Black American veteran  

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Train wreck at Montparnasse (October 22, 1895) by Studio Lévy and Sons.
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Train wreck at Montparnasse (October 22, 1895) by Studio Lévy and Sons.

African-American expatriation to Paris also boomed after World War I, beginning with black American veterans who preferred the subtler racism of Paris to the oppressive racism and segregation in the United States, which often involved lynchings in the American South. In the 1920s African-American writers, artists, and musicians arrived in Paris and popularized jazz in Parisian nightclubs, a time when Montmartre was know as "the Harlem of Paris." Some notable African-American expatriates from the 1920s onward included Josephine Baker, Langston Hughes, Richard Wright, James Baldwin, Miles Davis, and Charlie Parker.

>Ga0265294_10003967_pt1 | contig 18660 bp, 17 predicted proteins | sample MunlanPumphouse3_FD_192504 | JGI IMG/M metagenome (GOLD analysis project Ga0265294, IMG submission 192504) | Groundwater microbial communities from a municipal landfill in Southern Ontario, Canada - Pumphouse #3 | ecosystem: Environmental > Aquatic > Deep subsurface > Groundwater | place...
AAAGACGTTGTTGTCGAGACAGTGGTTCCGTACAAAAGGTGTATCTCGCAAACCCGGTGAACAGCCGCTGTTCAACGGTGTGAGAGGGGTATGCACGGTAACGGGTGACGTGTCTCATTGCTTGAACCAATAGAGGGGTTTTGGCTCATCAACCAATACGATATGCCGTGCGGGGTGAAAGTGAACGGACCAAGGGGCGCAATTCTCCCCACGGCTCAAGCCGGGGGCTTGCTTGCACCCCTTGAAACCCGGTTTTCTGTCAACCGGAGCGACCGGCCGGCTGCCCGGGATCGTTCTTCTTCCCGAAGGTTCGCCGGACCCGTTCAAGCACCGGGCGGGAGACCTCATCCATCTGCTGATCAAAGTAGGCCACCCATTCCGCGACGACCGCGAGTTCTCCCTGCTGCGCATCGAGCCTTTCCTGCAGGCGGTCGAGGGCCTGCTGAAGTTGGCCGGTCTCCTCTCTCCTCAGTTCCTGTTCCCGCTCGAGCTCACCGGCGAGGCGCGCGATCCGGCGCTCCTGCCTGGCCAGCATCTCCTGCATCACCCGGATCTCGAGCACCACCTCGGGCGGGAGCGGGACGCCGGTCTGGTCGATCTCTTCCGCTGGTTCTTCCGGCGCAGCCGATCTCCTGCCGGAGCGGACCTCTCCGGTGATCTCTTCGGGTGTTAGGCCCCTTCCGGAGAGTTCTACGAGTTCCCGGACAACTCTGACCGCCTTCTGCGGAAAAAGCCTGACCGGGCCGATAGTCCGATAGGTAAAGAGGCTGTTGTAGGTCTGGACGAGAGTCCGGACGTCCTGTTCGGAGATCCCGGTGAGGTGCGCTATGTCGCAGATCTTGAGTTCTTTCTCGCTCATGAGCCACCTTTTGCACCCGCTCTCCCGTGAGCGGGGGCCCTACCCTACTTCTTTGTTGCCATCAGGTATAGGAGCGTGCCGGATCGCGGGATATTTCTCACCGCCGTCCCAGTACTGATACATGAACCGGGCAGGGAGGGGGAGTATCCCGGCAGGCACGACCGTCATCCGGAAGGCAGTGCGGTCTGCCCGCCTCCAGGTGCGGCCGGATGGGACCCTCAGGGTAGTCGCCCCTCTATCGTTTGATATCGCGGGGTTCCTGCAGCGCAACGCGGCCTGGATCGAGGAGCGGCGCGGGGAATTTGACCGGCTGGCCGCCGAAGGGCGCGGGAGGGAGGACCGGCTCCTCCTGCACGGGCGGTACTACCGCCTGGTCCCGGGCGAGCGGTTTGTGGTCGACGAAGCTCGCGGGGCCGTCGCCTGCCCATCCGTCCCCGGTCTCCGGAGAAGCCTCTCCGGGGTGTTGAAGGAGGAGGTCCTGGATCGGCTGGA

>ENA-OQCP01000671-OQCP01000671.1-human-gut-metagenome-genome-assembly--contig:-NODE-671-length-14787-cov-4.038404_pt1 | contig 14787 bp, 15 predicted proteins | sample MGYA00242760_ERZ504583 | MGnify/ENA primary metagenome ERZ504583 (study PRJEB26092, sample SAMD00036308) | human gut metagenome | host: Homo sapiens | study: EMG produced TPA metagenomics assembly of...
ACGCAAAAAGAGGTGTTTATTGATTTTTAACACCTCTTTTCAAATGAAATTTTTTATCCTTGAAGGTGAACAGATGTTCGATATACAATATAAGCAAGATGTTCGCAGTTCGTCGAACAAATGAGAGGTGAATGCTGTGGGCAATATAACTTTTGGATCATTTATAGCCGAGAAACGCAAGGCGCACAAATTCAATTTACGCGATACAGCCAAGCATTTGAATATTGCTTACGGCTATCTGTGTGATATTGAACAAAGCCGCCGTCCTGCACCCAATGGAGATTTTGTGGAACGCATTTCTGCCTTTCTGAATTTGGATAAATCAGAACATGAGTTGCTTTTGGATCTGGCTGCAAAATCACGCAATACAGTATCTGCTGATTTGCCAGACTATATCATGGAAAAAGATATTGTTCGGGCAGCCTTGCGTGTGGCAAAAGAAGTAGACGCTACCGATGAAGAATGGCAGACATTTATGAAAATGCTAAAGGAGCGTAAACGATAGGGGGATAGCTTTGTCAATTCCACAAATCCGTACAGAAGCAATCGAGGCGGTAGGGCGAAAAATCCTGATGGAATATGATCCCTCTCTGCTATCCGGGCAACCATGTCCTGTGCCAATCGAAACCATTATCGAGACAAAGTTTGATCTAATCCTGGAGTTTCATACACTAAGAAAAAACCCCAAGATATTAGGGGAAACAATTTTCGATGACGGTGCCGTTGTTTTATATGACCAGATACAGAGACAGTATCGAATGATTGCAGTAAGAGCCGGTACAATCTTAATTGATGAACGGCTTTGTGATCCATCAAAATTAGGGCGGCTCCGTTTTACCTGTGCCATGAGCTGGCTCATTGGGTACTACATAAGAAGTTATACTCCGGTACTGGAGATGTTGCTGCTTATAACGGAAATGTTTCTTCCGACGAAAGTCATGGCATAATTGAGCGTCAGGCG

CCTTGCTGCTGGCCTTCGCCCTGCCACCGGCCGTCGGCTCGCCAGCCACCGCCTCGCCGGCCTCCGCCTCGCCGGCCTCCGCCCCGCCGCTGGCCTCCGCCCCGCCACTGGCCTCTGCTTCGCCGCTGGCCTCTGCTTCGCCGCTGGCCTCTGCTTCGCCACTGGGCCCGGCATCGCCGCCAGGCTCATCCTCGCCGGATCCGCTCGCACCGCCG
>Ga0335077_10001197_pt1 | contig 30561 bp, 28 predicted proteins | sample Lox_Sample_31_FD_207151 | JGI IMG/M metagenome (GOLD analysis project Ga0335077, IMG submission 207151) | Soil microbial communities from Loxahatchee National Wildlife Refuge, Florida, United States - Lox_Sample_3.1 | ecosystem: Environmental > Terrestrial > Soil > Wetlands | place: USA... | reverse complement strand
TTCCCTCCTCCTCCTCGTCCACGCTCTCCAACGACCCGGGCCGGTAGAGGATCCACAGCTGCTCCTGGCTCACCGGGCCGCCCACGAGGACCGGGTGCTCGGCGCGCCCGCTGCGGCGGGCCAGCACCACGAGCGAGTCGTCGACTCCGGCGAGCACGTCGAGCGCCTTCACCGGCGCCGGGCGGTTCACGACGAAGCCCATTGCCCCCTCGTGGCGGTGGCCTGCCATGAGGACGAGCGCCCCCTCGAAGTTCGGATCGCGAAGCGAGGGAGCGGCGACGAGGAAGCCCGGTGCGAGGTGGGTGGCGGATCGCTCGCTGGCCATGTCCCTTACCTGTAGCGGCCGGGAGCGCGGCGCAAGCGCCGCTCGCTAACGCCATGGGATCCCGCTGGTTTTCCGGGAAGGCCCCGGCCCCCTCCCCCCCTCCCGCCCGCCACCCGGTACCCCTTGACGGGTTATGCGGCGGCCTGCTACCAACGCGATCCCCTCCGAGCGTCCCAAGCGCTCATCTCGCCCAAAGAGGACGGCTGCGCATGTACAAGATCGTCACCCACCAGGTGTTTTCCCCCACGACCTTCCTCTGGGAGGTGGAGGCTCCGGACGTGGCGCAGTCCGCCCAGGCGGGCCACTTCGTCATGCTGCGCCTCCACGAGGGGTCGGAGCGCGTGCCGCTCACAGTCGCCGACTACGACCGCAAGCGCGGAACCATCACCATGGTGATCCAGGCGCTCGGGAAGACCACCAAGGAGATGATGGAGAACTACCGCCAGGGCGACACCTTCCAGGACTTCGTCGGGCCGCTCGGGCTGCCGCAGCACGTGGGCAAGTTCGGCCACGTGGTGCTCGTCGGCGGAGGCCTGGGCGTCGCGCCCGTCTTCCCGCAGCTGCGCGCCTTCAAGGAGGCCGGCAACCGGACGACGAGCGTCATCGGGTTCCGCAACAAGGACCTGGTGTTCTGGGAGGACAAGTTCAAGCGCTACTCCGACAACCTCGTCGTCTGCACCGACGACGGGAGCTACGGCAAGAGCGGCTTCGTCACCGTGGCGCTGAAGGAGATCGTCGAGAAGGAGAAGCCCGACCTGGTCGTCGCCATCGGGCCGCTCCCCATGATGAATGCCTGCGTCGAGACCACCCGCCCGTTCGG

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Unless indicated otherwise, the text in this article is either based on Wikipedia article "Black American veteran" or another language Wikipedia page thereof used under the terms of the GNU Free Documentation License; or on original research by Jahsonic and friends. See Art and Popular Culture's copyright notice.

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